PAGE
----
For the most part Colorado Rockies pitching has been solid this season. After all, the team’s struggles of late have resulted from a lack of offense, not bad pitching (last night’s meltdown against the Giants notwithstanding). Even still, conversations about the pitching staff have been about how the Rockies are unhappy with certain pitchers (Jeff Francis, Juan Nicasio) rather than how certain pitchers are unhappy with the Rockies. That’s what made Jon Garlands‘ miniature rant this week pretty interesting.Jon Garland
pitches against the Cubs this week. Image: Reid Compton-USA TODAY Sports
The ghost of the paired pitching 75-pitch limit of 2012 still lingers, and Garland is not happy about it. He told the Denver Post:
"I don’t want to come out of these games. It’s not my choice. I would like to keep going. It (stinks) going five innings. It almost seems like I am hurting the team more than helping them going five.“I am going to have to find a way to throw six-to-eight pitches an inning. It’s tough when you don’t want to give in to hitters. It’s hard to work around a guy or attack him in a different way. You have to just attack.“I am going in with the mindset that it’s 80 (pitches). I wish I could say (the mindset) is 100…I am almost two years out of surgery, same for De La Rosa. At some point you just have to say, ‘go.’ That’s my personal opinion. But I am not the one in charge. I have to get through the innings with the least amount of pitches I can even if it goes against what I am trying to do sometimes.”"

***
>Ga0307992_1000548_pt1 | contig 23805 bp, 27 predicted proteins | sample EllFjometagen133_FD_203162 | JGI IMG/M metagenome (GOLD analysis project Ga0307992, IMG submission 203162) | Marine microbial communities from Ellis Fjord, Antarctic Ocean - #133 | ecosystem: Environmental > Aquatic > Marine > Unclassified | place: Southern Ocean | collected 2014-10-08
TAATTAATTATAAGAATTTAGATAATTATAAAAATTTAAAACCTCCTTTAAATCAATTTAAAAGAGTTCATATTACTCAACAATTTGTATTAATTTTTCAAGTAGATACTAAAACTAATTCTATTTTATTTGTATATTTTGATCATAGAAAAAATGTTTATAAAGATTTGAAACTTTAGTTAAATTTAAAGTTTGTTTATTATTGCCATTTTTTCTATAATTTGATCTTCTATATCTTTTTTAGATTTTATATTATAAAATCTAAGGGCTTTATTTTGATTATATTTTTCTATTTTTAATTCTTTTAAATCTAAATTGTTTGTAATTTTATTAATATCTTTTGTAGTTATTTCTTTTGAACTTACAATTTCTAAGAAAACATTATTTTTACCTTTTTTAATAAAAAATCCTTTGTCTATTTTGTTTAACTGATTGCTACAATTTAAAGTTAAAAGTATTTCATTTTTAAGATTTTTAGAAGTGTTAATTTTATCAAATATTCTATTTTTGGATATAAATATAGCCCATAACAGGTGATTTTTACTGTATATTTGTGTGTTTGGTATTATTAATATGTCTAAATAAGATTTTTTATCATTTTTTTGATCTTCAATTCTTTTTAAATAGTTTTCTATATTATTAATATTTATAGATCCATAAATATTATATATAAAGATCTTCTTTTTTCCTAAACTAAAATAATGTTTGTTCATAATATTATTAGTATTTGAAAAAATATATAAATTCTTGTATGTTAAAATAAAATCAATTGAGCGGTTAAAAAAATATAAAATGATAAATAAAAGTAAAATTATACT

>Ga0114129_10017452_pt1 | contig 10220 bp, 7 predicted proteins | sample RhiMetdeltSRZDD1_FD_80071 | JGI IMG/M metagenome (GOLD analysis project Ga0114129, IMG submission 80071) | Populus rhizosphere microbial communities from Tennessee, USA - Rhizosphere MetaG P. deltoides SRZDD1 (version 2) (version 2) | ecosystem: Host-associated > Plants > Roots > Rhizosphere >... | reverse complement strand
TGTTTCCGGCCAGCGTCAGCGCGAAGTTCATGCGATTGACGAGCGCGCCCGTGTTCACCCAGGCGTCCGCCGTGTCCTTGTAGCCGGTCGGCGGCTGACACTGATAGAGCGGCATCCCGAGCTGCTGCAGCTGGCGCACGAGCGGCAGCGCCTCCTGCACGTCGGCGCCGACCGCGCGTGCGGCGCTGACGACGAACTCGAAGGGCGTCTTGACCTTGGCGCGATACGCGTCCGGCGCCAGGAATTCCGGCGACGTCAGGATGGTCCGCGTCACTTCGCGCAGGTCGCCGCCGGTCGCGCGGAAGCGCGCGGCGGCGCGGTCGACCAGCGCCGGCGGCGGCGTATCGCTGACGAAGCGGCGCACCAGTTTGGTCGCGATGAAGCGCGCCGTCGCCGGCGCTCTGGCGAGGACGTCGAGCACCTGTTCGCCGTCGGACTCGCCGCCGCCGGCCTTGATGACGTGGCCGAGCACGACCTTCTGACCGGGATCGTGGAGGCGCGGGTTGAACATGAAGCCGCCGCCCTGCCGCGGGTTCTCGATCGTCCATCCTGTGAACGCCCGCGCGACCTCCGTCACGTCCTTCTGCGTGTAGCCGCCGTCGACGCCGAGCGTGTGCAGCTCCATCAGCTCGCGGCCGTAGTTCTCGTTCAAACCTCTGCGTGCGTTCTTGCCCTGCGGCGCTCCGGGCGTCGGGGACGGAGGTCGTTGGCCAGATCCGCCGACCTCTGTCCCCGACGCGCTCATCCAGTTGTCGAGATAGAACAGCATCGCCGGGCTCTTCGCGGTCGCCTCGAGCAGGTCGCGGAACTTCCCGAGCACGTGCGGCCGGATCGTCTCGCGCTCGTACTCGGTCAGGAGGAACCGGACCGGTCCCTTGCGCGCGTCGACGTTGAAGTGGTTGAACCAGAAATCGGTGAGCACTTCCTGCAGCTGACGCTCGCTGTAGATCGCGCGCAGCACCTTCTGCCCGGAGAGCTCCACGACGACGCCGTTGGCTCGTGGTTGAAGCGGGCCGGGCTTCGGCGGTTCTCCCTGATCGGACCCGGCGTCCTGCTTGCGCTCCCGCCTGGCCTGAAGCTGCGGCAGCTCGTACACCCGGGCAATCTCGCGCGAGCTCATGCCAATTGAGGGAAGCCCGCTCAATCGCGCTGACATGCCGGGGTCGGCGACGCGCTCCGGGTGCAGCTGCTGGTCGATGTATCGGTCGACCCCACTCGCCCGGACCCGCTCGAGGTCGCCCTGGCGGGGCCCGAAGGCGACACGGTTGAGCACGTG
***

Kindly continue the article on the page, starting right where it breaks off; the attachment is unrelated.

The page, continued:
There’s a key point to be made here. The “man in charge” of these pitch limits is not Walt Weiss. Bill Geivett hasn’t been as loud this season, but it was he and others in the front office who dreamt up these rules for the starting pitchers. Jim Tracy, a veteran manager, resigned because he could not get on board with what was happening. He felt he could not manage the way he wanted even after the Rockies junked the piggyback 4-man rotation. Now Garland, a veteran with a relatively proven track record, feels that he cannot pitch the way he wants to because of the strict limitations.
While Weiss has been able to manage his staff with a significant measure of normalcy, it is still apparent that he does not have the option to use his judgment and leave a starter in the game past 100 pitches. That’s the deal and Garland, a reliable pitcher for the Rockies this season, doesn’t like it.